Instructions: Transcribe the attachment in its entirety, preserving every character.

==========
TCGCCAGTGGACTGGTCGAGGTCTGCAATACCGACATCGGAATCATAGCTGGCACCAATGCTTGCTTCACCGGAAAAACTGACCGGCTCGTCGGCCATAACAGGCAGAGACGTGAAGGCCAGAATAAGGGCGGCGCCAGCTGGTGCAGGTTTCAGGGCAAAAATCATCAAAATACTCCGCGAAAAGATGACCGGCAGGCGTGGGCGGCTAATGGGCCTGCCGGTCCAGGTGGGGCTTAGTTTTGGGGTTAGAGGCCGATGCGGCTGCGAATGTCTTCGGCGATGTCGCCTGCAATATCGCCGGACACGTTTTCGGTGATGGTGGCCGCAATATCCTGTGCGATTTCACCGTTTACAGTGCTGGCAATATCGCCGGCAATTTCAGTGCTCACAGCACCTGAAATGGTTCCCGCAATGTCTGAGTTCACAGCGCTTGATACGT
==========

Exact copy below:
TCGCCAGTGGACTGGTCGAGGTCTGCAATACCGACATCGGAATCATAGCTGGCACCAATGCTTGCTTCACCGGAAAAACTGACCGGCTCGTCGGCCATAACAGGCAGAGACGTGAAGGCCAGAATAAGGGCGGCGCCAGCTGGTGCAGGTTTCAGGGCAAAAATCATCAAAATACTCCGCGAAAAGATGACCGGCAGGCGTGGGCGGCTAATGGGCCTGCCGGTCCAGGTGGGGCTTAGTTTTGGGGTTAGAGGCCGATGCGGCTGCGAATGTCTTCGGCGATGTCGCCTGCAATATCGCCGGACACGTTTTCGGTGATGGTGGCCGCAATATCCTGTGCGATTTCACCGTTTACAGTGCTGGCAATATCGCCGGCAATTTCAGTGCTCACAGCACCTGAAATGGTTCCCGCAATGTCTGAGTTCACAGCGCTTGATACGT